By MICHAEL GRACZYK
HOUSTON — Officials released more water from Houston-area reservoirs overwhelmed by Harvey early Monday in a move aimed at protecting the city’s downtown from devastating floods but that could still endanger thousands of homes, even as the nation’s fourth-largest city braced for more rain.
Harvey, which made landfall late Friday as a Category 4 hurricane and has lingered dropping heavy rain as a tropical storm, sent devastating floods pouring into Houston on Sunday. The rising water chased thousands of people to rooftops or higher ground and overwhelmed rescuers who could not keep up with the constant calls for help.
Residents living near the Addicks and Barker reservoirs — that were designed to prevent flooding in downtown Houston — were warned Sunday that a controlled release from both reservoirs would cause additional street flooding that could spill into homes. Rising water levels and continuing rain was putting pressure on the dams that could cause a failure without the release. Harris and Fort Bend county officials advised residents to pack their cars Sunday night and wait for daylight Monday to leave.
“The idea is to prepare … pack up what you need and put it in your vehicle and when the sun comes up, get out,” said Jeff Lindner, a meteorologist for the Harris County Flood Control District. “And you don’t have to go far, you just need to get out of this area.”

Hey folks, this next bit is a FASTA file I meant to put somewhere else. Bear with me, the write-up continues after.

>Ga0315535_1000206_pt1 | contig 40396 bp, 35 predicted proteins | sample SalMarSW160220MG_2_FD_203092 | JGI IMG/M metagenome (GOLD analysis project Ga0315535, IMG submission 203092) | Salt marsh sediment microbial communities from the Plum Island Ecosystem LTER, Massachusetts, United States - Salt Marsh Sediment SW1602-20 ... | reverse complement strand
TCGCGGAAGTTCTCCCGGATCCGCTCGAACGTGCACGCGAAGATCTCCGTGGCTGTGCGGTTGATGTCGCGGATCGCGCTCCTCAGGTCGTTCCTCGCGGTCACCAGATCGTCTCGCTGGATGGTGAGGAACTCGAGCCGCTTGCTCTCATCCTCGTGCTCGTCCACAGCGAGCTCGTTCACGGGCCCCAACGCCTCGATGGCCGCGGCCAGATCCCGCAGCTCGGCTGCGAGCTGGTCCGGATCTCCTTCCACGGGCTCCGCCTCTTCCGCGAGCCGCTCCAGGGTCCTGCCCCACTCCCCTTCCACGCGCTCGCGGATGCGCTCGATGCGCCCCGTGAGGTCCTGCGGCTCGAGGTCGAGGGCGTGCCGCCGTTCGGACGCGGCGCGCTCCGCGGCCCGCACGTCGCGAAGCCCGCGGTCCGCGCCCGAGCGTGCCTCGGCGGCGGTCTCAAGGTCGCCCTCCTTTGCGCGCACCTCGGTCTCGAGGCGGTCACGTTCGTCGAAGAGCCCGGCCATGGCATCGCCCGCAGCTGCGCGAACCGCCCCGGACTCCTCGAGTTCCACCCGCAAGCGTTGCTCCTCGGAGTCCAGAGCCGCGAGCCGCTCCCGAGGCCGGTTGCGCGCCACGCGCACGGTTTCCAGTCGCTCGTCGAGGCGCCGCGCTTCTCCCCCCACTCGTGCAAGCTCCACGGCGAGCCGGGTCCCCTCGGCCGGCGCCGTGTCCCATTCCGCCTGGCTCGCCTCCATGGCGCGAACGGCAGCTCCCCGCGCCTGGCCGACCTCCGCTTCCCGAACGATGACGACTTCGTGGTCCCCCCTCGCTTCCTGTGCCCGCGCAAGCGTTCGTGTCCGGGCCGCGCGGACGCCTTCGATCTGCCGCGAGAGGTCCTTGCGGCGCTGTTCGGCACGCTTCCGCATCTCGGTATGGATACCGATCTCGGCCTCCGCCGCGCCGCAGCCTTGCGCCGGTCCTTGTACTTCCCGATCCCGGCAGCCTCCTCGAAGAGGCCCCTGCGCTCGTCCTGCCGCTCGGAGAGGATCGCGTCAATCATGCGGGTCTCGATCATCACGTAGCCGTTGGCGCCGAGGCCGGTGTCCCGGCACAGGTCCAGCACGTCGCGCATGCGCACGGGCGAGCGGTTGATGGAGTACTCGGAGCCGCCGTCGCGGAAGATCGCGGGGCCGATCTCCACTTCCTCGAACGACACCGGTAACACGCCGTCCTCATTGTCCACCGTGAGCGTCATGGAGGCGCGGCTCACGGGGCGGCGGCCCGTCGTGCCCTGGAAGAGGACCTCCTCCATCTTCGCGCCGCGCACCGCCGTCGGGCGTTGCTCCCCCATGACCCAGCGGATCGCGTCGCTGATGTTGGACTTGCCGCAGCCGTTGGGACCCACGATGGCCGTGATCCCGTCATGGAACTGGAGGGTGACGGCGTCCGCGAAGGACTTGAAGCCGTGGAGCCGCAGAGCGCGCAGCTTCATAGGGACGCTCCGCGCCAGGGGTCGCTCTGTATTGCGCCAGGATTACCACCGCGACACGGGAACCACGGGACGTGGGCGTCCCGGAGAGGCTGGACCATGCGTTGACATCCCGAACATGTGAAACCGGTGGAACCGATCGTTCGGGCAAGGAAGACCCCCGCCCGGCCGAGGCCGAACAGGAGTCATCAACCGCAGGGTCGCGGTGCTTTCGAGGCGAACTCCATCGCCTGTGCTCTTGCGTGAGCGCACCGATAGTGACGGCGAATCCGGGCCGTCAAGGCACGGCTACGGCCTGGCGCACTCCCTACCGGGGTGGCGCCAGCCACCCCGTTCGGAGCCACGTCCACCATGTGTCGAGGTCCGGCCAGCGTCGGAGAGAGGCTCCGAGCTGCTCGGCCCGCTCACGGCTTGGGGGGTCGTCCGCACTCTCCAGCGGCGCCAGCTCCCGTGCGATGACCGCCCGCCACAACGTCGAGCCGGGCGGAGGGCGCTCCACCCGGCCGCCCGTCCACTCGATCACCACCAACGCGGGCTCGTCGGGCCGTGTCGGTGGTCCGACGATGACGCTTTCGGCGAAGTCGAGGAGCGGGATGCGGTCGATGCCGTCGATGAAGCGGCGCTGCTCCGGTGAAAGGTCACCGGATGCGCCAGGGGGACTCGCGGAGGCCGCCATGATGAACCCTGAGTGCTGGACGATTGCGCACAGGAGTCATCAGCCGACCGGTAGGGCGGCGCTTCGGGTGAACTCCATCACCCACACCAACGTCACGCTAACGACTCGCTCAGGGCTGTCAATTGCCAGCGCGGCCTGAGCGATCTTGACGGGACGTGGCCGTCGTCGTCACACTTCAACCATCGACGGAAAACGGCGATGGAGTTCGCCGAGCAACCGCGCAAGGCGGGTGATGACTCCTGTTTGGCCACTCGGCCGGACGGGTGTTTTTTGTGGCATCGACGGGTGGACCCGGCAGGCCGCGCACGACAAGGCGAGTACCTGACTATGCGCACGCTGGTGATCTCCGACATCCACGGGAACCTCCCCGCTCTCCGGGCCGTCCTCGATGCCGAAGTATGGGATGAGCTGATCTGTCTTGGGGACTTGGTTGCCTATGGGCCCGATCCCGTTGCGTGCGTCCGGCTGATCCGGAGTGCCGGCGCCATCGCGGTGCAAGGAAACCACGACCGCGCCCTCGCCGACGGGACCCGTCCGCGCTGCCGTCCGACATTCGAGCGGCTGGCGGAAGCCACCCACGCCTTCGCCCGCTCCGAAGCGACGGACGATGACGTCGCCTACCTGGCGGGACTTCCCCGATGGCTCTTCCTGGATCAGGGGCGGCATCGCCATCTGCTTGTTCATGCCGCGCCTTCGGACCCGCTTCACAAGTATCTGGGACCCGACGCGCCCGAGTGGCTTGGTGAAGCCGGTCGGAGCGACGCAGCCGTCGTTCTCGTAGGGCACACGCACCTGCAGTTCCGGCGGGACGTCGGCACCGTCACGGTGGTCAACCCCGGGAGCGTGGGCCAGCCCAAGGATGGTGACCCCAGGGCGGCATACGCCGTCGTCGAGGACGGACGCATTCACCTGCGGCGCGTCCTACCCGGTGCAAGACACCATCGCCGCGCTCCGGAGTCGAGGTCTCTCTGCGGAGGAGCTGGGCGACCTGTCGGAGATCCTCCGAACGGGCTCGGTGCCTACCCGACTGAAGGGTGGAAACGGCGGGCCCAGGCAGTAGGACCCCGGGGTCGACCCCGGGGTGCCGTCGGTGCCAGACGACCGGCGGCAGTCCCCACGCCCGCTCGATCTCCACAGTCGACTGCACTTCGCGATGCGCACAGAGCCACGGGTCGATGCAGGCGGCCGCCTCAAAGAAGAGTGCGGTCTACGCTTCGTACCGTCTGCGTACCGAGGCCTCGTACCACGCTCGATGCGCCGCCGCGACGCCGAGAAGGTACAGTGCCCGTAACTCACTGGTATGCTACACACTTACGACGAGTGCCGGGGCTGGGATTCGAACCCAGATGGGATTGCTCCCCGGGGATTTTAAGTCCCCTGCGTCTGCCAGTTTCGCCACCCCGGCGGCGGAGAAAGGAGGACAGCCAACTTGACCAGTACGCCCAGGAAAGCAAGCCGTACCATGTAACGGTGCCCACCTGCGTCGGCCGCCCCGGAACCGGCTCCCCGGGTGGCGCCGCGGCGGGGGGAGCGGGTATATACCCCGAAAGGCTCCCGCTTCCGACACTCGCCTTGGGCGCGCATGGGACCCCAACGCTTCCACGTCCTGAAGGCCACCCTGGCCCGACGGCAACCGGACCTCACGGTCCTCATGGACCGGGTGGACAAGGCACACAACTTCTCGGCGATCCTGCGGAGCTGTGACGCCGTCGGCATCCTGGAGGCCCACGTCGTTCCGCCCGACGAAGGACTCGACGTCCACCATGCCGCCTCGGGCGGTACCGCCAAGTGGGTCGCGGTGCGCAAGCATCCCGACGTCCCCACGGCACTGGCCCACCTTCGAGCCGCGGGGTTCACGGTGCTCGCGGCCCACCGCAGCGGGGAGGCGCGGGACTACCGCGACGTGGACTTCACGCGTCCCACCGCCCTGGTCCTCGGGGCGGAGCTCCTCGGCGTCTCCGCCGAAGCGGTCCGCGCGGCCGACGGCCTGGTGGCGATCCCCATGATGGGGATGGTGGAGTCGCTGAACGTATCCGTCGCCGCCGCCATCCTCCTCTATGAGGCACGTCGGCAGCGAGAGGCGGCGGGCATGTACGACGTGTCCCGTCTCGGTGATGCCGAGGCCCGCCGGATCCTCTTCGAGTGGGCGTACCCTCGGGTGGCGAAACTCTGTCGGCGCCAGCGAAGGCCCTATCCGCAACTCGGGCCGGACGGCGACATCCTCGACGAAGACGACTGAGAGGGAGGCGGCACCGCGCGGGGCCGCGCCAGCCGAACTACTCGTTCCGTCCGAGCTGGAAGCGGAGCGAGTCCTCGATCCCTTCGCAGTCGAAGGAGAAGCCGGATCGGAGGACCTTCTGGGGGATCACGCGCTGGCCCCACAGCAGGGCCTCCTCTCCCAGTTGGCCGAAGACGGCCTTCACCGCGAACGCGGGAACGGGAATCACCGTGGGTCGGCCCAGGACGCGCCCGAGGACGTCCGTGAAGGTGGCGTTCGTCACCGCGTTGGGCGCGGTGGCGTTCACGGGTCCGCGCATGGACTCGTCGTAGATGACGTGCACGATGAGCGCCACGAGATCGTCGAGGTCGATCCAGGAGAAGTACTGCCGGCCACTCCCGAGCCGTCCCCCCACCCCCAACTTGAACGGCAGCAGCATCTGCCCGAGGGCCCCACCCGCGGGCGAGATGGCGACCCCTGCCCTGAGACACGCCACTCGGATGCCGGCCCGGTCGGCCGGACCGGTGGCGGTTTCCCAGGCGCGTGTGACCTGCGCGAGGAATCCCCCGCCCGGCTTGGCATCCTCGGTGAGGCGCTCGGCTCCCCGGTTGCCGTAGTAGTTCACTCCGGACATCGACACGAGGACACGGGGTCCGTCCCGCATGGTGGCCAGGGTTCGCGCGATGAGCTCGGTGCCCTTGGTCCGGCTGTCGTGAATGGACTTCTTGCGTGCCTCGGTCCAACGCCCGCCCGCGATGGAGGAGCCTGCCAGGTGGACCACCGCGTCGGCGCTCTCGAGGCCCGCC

The Army Corps of Engineers started the reservoir releases before 2 a.m. Monday — ahead of schedule — because water levels were increasing dramatically at a rate of more than six inches per hour, Corps spokesman Jay Townsend said. The timetable was moved up to prevent more homes from being flooded, Townsend said.
Meanwhile, officials in Fort Bend County, Houston’s southwestern suburbs, late Sunday issued widespread mandatory evacuation orders along the Brazos River levee districts. County officials were preparing for the river to reach major flood stages late Sunday. County Judge Robert Herbert said at a news conference that National Weather Service officials were predicting that the water could rise to 59 feet, three feet above 2016 records and what Herbert called an “800-year flood level.” Herbert said that amount of water would top the levees and carries a threat of levee failure.
On Sunday, incessant rain covered much of Houston in turbid, gray-green water and turned streets into rivers navigable only by boat. In a rescue effort that…